Barnes & Noble chairman agrees to obtain board consent before making a bid
New York City Leonard Riggio, the chairman of bookseller Barnes & Noble, said he won't form a group of investors to buy the company without consent of a special committee formed to evaluate offers, the Associated Press reported.
In a filing with the Securities and Exchange Commission on Tuesday, Riggio said he is "committed to a fair and transparent process that is designed to ensure that no potential bidder or investor has any advantage."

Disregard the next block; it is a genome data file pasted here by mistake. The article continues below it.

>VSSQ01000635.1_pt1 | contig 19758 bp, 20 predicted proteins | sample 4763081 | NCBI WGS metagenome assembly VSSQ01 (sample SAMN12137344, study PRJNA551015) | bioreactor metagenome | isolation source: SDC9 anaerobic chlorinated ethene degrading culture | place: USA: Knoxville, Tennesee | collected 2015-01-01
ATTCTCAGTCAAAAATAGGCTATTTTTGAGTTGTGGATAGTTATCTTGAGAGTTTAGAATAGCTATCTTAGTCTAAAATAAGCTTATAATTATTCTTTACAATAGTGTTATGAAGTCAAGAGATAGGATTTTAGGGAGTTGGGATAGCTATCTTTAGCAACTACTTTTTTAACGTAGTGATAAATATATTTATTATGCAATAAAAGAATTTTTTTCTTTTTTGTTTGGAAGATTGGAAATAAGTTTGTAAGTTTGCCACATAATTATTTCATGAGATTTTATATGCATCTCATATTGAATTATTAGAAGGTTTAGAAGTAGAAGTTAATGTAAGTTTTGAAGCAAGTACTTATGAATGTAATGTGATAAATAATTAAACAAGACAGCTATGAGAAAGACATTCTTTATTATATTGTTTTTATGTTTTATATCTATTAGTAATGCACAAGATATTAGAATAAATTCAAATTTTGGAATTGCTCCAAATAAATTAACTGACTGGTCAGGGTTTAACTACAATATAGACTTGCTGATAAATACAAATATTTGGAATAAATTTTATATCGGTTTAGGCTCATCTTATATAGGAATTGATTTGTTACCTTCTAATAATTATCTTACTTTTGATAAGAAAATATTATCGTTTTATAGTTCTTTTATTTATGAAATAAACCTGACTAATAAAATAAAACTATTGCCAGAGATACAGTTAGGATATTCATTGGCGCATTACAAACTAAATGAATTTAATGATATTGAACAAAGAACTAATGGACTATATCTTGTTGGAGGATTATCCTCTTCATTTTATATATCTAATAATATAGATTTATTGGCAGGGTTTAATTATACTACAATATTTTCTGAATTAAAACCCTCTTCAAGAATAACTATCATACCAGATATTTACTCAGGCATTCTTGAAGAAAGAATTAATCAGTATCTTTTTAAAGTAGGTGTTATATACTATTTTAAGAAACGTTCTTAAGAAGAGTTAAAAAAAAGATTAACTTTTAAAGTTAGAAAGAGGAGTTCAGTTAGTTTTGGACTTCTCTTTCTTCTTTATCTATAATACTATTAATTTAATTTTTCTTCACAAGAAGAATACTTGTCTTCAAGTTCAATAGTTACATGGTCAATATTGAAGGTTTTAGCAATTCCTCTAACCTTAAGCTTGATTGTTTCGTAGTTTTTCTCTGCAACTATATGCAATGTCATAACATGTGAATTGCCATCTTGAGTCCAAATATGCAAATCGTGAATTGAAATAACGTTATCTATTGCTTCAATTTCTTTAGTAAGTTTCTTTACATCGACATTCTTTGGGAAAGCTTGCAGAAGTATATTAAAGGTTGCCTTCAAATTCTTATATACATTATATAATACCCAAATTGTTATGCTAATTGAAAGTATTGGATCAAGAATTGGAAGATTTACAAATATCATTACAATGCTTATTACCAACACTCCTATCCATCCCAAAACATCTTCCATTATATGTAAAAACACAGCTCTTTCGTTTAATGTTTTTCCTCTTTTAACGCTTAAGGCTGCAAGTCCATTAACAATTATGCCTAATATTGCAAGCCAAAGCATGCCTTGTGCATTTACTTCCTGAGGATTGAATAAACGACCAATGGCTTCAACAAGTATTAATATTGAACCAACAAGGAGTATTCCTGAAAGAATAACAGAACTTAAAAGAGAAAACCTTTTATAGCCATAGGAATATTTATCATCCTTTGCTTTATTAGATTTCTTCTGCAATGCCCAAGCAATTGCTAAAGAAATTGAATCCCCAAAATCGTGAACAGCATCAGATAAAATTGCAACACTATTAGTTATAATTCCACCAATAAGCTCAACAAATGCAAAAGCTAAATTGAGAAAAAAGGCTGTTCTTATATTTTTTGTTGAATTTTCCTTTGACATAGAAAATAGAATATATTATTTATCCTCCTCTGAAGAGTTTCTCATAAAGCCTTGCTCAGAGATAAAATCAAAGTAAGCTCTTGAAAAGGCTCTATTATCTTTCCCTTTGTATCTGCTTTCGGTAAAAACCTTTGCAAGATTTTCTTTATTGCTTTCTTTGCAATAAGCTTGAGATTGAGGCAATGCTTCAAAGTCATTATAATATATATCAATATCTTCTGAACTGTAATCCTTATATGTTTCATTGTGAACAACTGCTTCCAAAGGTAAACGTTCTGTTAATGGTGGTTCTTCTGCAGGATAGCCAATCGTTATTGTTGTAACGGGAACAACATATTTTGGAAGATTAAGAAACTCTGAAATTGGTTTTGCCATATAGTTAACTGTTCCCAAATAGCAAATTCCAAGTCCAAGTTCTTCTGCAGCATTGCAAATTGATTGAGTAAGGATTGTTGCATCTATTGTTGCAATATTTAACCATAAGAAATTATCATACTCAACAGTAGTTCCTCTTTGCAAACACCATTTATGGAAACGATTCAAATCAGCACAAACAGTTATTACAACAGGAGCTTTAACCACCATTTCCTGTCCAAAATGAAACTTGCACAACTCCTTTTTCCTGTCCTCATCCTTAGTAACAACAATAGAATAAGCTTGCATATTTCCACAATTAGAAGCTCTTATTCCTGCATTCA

Barnes & Noble put itself up for sale in August response to pressure from billionaire activist investor Ron Burkle. It subsequently won a proxy battle waged by Burkle.
Riggio had said previously he was considering joining an investor group to buy the company. He already holds a nearly 30% stake.
Burkle is opposed to Barnes & Noble's poison pill plan, which limits shareholder stakes, outside of Riggio and other longtime shareholders, to 20%. Burkle has a 19% stake in the company and wants to expand his stake.
Barnes & Noble shareholders will vote on the poison pill plan at a special shareholder meeting on Nov. 19.